More alarmingly a study by Tearfund in 2007 found that the dechurched - those who will not go to church because of past hurts and experiences but profess to be Christians - outnumbered regular church goers by 2:1.
The Tearfund study from 2007 makes predictions about church attendance and average age from its study. In 2010 6% of the population will attend church and will have an average age of 51, by 2015 that is 5.2% and 54, and by 2020 4.4% and 56.
The study concludes that there are 4 groups which the church in Britain struggles to reach: Christians, men, young people, and the poor.
They are alarming enough but when you know people in different parts of the country you see that national these figures mask some alarming trends. Take Yorkshire for instance where church attendance on any given Sunday is between 3-4%, whereas in the South East of England it tends to be a bit higher than the average of 6.8%. A similar pattern is established in terms of size of churches, vacant pastorates and I would guess age of population.
The North of England is becoming a mission field in our generation, and yet this seems to be going unrealised and uncommented upon. There are a number of reasons why I think that the North is facing the struggles it does:
- Training is based in the South - good theological training is based in the South of England. This means placements are in the South and a relatively small proportion of graduates come up North after graduation.
- Big churches are in the South - Many Christians want the encouragement and resources that come from going to a big church. And it is tremendously encouraging to go to a church with a few hundred as opposed to a few members, but is it missional in thinking to do so. In fact there are studies that show the optimum church size for evangelistic effectiveness is about 80 adults, and that big churches for all their resources are no more effective at reaching the lost.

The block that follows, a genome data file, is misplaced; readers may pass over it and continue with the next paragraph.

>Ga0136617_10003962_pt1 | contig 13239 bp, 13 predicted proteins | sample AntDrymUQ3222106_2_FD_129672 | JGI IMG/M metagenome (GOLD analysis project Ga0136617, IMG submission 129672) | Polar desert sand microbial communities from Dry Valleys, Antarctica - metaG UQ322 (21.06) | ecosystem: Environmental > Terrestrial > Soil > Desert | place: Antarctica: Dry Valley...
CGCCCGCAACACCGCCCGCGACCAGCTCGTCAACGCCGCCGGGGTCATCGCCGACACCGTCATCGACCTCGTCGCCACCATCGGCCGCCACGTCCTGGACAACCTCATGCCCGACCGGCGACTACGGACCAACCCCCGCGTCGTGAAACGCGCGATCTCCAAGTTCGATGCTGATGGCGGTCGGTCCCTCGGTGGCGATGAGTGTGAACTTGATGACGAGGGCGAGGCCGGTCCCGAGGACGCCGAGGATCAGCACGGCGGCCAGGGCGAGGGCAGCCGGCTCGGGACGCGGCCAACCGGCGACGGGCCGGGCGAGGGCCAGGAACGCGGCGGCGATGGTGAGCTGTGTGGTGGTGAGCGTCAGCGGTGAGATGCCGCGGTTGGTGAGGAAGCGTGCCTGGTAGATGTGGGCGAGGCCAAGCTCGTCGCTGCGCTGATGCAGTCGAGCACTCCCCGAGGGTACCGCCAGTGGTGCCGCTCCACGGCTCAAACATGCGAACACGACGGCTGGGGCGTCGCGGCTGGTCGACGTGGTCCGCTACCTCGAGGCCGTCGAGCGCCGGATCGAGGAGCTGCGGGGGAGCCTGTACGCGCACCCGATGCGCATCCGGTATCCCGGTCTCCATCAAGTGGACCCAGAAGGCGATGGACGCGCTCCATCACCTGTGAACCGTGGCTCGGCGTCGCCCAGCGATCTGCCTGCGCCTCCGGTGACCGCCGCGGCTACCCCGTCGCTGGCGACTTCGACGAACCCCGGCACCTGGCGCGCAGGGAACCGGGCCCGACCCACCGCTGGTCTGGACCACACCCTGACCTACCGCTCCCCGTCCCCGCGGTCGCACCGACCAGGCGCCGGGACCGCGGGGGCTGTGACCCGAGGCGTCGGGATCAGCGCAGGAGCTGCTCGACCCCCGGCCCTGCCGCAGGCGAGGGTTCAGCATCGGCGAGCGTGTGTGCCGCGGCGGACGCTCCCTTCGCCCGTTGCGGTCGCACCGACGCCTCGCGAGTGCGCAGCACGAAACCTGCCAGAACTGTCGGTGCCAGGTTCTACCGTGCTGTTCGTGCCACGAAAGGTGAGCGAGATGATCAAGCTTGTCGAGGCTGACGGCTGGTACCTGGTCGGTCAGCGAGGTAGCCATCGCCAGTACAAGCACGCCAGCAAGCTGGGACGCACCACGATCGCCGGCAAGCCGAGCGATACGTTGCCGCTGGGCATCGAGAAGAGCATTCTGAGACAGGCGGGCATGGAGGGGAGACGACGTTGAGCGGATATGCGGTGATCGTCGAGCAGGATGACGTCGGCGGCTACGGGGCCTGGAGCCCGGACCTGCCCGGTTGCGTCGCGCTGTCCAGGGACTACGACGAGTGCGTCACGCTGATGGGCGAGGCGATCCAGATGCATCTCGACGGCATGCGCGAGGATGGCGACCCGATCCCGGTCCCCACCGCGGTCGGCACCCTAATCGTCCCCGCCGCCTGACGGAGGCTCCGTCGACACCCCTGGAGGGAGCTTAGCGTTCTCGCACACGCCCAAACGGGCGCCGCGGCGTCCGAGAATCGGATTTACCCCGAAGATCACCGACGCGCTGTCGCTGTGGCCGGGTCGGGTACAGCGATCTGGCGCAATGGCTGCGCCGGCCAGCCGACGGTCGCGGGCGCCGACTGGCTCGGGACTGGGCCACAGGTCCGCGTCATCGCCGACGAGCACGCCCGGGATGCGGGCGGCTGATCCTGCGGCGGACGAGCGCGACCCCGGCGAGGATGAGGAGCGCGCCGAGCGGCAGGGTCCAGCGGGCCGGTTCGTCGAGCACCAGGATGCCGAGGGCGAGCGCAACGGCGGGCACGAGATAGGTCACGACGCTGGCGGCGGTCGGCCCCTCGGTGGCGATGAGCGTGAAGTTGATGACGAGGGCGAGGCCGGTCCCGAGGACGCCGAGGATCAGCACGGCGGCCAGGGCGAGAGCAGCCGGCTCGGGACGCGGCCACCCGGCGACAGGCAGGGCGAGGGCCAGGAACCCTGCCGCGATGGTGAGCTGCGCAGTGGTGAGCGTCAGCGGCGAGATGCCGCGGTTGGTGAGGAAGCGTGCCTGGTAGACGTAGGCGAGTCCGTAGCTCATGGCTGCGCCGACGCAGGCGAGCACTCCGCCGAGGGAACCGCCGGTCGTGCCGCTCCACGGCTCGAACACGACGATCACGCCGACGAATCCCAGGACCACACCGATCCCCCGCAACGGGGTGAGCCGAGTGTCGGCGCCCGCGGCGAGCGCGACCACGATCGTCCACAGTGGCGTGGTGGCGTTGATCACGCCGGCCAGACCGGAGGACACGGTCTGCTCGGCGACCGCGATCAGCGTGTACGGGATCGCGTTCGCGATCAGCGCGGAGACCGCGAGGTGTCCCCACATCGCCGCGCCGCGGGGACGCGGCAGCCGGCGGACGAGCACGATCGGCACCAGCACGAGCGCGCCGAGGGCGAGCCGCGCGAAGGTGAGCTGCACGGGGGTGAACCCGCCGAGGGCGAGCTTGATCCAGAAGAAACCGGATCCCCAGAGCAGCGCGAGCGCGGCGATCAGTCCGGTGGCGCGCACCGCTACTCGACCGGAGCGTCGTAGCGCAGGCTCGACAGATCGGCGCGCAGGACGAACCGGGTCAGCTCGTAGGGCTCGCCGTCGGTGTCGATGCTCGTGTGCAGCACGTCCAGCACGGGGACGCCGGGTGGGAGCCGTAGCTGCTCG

- Training roles - big churches also have bigger staff teams which means more training opportunities, assistant pastorates and the like which all equips people for ministry. Smaller churches in other parts of the country can't afford an assistant as well as a minister so there are fewer young pastors looking for churches in the North.
- Apprenticeship/ministry trainees - Again because of size of churches and resources there are more of these in the South, and more attractive ones in the South. This means young men and women keen to serve go down South and many stay there.
- Consumer society - we live in a world that encourages us to consume, consume, consume. That gets us reviewing and evaluating and picking what suits us best, or what we like best. We carry that over into church - we choose churches on the basis of our consumer habits not gospel thinking.
- Perception - There is the perception that it is grim up north, at times it is. But the people are generous and friendly, their is an openness and warmth and above all distinctive gospel living is spotted and commented upon. It is a mission field awaiting missionaries who will live committed gospel lives.
Those are just 6 quick reasons off the top of my head, for some I have no evidence whatsoever bar conversations with church leaders across Yorkshire, Lancashire, the Midlands, London and the South. But they are alarming trends ones which should make us pray.